Tuesday, December 27, 2011

Fahrenheit 451 by Ray Bradbury



( Spoiler warning ! )

Dystopian societies in reality are Monsters, in the Latin sense of “Montrum”, a sign of the gods, a warning of what could happen. Writers inflate an actual perceived problem into a complete fictional new world, in an attempt that their work might function as a warning. A Cacotopia says as much about our present fears than about a possible future.

Ray Bradbury wrote his dark story in 1953 and now that he has reached the venerable age of 91, he might even experience some of the predictions he set in a not too distant future. Fortunately all has not happened…yet, but on the other hand we are not safe either, for some things are evolving rather in the wrong direction.

The book is set in an America of a near future. In this society, a kind of Mega suburbia, books are banned and Firemen instead of extinguishing fires have the parodoxical task of setting fire to (horror of horrors) the last remaining books! Books are destroyed because it is feared that they contain ideas and ideas can only disturb a society once it thinks it has attained perfection. Whatever books are still found they are joyfully torched.

One of the firemen, a guy named Montag (a weekend has passed since man was a savage cannibal), after bumping into a mysterious “flower” girl, experiences a kind of consciousness crisis and starts to ask existential questions. Meeting the girl is a first of a series of epiphany - kind encounters, one with the lovely girl, one when he sees an old woman who dies in the flames with her books, one when he has a chat with a lonely intellectual. The old man’s tale makes Montag think and reject the society in which he has been living up till now.

One prediction of Bradbury has already proved true. Discarding books, people turn to the telly for their entertainment. Not the black and white gizmos of the fifties, but the televisions of today, flat and furious, HD, Herzy, Megapixly, wall-wide and surround soundy. High-tech indeed, but the programs, as we have already been accustomed to, are moronic to the core: endless sitcoms, reality tv stupidities and a constant stream of “breaking news” interruptions. Sound familiar doesn’t it?

People seem to be really doped by this room invading television, Montag’s wife sure is but it doesn’t make her happier. One evening, Montag finds her collapsed, filled with pills, an attempted suicide. In this future society, suicide is so common that some kind of plumber - intubation teams drive around to rescue people. They plug their tubes in all the orifices, pump pump pump, and they are away for their next call.

Another way to escape boredom is car violence. The streets at night have become the playground for sadistic youth whose idea of fun is to run down any lonely walker who has the carelessness to walk on the road.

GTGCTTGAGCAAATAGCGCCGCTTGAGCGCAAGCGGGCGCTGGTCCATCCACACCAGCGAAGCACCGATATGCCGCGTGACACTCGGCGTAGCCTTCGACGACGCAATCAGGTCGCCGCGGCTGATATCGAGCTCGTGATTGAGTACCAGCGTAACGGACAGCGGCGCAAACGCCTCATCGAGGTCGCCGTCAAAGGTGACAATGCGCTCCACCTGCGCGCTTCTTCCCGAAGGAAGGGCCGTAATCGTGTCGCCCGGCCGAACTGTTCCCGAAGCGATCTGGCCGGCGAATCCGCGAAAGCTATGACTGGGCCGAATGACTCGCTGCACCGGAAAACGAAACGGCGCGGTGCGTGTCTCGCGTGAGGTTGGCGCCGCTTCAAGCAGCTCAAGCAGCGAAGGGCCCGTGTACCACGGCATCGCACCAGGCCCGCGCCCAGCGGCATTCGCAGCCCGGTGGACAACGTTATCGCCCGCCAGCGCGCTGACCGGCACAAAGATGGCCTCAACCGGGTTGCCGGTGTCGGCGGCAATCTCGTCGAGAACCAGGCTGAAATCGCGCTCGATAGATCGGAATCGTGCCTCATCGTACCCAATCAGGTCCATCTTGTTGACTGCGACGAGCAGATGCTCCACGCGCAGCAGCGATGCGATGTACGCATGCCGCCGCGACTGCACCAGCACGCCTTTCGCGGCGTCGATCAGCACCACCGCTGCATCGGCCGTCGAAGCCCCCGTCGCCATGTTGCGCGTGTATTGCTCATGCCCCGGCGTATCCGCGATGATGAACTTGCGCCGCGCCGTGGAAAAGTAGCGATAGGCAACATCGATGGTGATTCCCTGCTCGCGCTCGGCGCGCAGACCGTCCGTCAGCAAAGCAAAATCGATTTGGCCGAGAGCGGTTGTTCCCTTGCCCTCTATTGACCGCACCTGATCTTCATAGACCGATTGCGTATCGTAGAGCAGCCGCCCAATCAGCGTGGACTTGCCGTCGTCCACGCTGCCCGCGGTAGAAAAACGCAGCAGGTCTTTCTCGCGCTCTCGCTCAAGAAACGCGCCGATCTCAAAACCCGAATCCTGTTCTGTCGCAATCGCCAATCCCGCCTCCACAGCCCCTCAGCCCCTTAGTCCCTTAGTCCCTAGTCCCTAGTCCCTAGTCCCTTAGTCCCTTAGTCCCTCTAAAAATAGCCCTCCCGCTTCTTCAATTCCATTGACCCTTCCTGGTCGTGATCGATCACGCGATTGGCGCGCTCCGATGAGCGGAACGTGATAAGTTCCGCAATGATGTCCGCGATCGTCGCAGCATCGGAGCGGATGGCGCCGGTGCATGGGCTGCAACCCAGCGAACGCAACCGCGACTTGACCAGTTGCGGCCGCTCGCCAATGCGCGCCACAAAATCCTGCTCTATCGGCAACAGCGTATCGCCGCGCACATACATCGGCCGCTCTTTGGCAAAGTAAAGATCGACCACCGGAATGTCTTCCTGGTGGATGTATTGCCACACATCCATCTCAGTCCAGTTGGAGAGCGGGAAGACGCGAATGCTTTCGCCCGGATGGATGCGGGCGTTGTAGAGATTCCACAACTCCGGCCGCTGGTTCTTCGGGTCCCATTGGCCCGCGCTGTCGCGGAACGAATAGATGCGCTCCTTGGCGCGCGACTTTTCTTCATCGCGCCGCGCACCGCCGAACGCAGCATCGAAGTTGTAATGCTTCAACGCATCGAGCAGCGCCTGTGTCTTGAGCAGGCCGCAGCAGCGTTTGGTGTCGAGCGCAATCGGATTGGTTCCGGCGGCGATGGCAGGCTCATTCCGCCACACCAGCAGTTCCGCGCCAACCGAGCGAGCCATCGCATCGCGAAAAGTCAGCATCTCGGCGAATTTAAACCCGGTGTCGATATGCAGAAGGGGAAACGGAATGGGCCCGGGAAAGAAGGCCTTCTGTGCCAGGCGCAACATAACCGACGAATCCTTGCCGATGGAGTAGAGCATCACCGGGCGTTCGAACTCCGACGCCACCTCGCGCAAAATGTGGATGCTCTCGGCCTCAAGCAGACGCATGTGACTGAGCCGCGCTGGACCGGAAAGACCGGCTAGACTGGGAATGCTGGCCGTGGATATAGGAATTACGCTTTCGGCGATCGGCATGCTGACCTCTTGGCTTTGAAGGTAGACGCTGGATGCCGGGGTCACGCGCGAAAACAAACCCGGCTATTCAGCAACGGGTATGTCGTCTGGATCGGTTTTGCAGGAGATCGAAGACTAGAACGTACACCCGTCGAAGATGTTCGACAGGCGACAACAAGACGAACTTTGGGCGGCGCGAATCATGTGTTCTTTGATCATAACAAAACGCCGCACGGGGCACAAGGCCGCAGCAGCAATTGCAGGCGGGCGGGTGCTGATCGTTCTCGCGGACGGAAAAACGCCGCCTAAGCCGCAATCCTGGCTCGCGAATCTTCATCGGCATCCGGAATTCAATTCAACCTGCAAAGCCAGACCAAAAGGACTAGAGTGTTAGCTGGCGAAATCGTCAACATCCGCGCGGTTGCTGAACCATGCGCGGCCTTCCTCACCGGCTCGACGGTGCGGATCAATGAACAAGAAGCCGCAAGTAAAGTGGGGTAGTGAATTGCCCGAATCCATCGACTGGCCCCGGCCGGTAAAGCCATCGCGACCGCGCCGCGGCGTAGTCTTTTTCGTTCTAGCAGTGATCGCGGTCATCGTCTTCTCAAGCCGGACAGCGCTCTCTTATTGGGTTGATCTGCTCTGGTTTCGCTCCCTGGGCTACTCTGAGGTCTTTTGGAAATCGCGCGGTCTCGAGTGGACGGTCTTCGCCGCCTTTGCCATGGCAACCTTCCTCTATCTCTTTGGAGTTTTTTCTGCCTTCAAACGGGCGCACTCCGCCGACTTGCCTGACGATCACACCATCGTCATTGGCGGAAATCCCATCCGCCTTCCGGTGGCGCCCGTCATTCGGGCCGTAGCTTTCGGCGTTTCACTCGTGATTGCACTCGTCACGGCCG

The originality of Bradbury’s desensitized utopian world lies in the fact that it is self- inflicted. Indeed, it is the citizens themselves who have backed away into this world where critical thinking has been banned. I think it is one of the most poignant messages of Fahrenheit 451, that as a herd, we don’t necessarily need an enemy to close us up, the fear of an enemy, real or imagined, is sufficient to give up our own liberty.

Now it seems that Montag has been a naughty boy. In a secret closet, out of curiosity for what his job makes him destroy, he keeps some books. One of them is, hallelujah, the Bible. Montag starts to act queer and his boss and colleagues find out rather quickly what is wrong with him and they send the dog after him. The dog is some creepy electronic Doberman with six paws and a lethal needle between its jaws.

Montag flees, escapes the dog by crossing the river and falls in the hands of some literary hobos, all bookish people, professors, editors and critics. They gather around the fire in the woods. They want to know what Montag has read, because they can, thank you lord, excerpt whatever you have been reading out of your brain. Great, nothing is lost. Reason triumphs.

Mass culture, commercialism and the disappearance of objective criticism , today are already “de rigueur”. We are more controlled than we dare or want to admit. Books are under threat too. They are not burned yet, but they are massively changed into digitalized version. Digitalized versions are easier to manipulate. They can even be changed when you have already paid them and they are (you think) safely in your reader. In 2009 Amazon from a distance, was able to erase, both the books 1984 and Animal Farm in the Kindle of their customers. In the wake of mass international protest, Amazon apologized and promised not to repeat such an action. Maybe, but we are warned that it is possible.  

So while Bradbury’s Fahrenheit feels a bit dated here and there, I find that the messages he brings remain actual. Even after 50 years, we should not erase this one from our shelves.





2 comments:

  1. Oh as good as that last review on Chevalier (sp?) was, I really can't wait for this one!

    btw, I have one of those satires you mention Chevalier writing to put food on the table. Are they any good? Frankly, I grabbed the book because of the fun cover, knowing nothing of the author or its content.

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  2. Looking forward to this review. This was read aloud by my family at a little campground we went to last summer.

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